It may well have done as on testing it intermittently showed a short circuit, an open circuit and occasionally a value which did not change with temperature.

Running conditions have changed and a few test miles should give some indication as to whether this is the last, or just one of a few remaining niggles. Bottom end torque is brilliant and she piles on the revs very quickly. But the racket it produced under hard acceleration just seemed a little too loud and I have long recognised it was due to over-richness at tick-over/low revs - Valve timing having changed dramatically.

From what I have read, the sensor temperature determines when the exhaust camshaft starts to retard, ie, when the port temperature is high enough to maintain ” Light-off” in the Man Cats.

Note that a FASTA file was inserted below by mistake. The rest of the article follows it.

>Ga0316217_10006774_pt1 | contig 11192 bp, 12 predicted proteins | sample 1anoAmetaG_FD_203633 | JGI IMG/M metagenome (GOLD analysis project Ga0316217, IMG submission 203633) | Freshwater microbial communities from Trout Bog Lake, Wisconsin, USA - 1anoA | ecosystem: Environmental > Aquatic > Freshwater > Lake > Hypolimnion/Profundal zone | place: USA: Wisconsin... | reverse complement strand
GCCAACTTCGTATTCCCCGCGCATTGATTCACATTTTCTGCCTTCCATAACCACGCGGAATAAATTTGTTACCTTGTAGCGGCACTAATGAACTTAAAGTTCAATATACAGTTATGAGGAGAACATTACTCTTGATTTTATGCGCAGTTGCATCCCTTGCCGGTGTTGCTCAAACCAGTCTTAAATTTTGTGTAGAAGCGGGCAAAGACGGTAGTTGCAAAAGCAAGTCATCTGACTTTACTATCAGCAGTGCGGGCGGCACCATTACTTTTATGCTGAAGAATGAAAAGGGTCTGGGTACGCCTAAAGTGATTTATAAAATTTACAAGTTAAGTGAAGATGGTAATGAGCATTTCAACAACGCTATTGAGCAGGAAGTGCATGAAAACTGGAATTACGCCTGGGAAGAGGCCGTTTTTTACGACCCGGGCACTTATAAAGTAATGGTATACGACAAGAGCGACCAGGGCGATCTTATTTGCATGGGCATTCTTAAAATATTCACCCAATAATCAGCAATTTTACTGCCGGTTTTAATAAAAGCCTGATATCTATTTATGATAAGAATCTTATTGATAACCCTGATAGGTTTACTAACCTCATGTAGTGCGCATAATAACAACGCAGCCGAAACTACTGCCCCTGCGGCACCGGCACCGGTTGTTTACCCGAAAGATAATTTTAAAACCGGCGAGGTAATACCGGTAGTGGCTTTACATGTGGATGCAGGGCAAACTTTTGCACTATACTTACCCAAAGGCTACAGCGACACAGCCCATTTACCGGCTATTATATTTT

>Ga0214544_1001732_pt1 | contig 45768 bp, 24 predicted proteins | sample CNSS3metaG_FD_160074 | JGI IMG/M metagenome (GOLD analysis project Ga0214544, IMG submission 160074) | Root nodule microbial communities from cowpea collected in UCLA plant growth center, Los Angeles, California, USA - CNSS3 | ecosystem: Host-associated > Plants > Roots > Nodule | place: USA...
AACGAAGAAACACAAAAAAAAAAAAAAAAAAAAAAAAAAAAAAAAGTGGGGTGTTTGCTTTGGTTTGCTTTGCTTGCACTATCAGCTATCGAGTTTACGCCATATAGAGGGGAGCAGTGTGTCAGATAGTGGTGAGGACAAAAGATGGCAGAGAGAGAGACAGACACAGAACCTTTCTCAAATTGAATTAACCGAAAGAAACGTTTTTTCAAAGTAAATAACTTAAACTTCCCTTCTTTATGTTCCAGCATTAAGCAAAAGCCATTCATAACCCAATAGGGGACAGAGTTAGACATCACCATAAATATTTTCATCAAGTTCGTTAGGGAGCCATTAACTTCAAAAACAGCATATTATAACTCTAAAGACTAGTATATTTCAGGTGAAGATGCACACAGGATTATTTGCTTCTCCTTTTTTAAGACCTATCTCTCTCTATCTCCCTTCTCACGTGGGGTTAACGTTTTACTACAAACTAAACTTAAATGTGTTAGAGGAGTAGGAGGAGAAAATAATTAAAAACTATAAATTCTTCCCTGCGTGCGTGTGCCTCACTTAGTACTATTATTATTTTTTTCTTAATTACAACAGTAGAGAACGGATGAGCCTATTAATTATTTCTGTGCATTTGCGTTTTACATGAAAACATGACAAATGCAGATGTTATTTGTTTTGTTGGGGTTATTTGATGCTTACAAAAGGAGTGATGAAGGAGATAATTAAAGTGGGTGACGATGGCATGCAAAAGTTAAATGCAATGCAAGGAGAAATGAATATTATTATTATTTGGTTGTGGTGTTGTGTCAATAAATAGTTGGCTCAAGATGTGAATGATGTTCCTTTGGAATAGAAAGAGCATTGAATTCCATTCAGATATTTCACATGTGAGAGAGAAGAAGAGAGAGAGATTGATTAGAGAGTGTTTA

If; as this one has, it fails, the camshafts won’t assume the correct angle, but how much error this creates over the full rpm range is unknown. As it invariable happens under acceleration, this must be at a time when the camshafts ought to be adjusting to new angles. So did any errors result in prolonged early exhaust valve opening, generating excess noise in the exhaust system? And noise levels only dropping as they approached the correct angles at cruising speed? The engine is very quiet and resonance-free at cruising speeds.

The sensor came from Auto doc - Berlin and I was starting to believe it would never arrive, what with all this EU/Brit tariff nonsense. However, it’s a Delphi Sensor - I fitted a set of Delphi coil packs recently - and they were recently bought by Borg-Warner. By the time postage and vat was added it was about 20 quid delivered - 7 quid for the sensor. The six coil packs cost ~ 180 quid, so I‘m pleased with the price.
 

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High voltage devices do not like excessive heat! I remain convinced, wrt the issue of coil pack failures, Manifold - cats are the root - cause of them and a multitude of peripheral failures, which are wrongly attributed to other factors.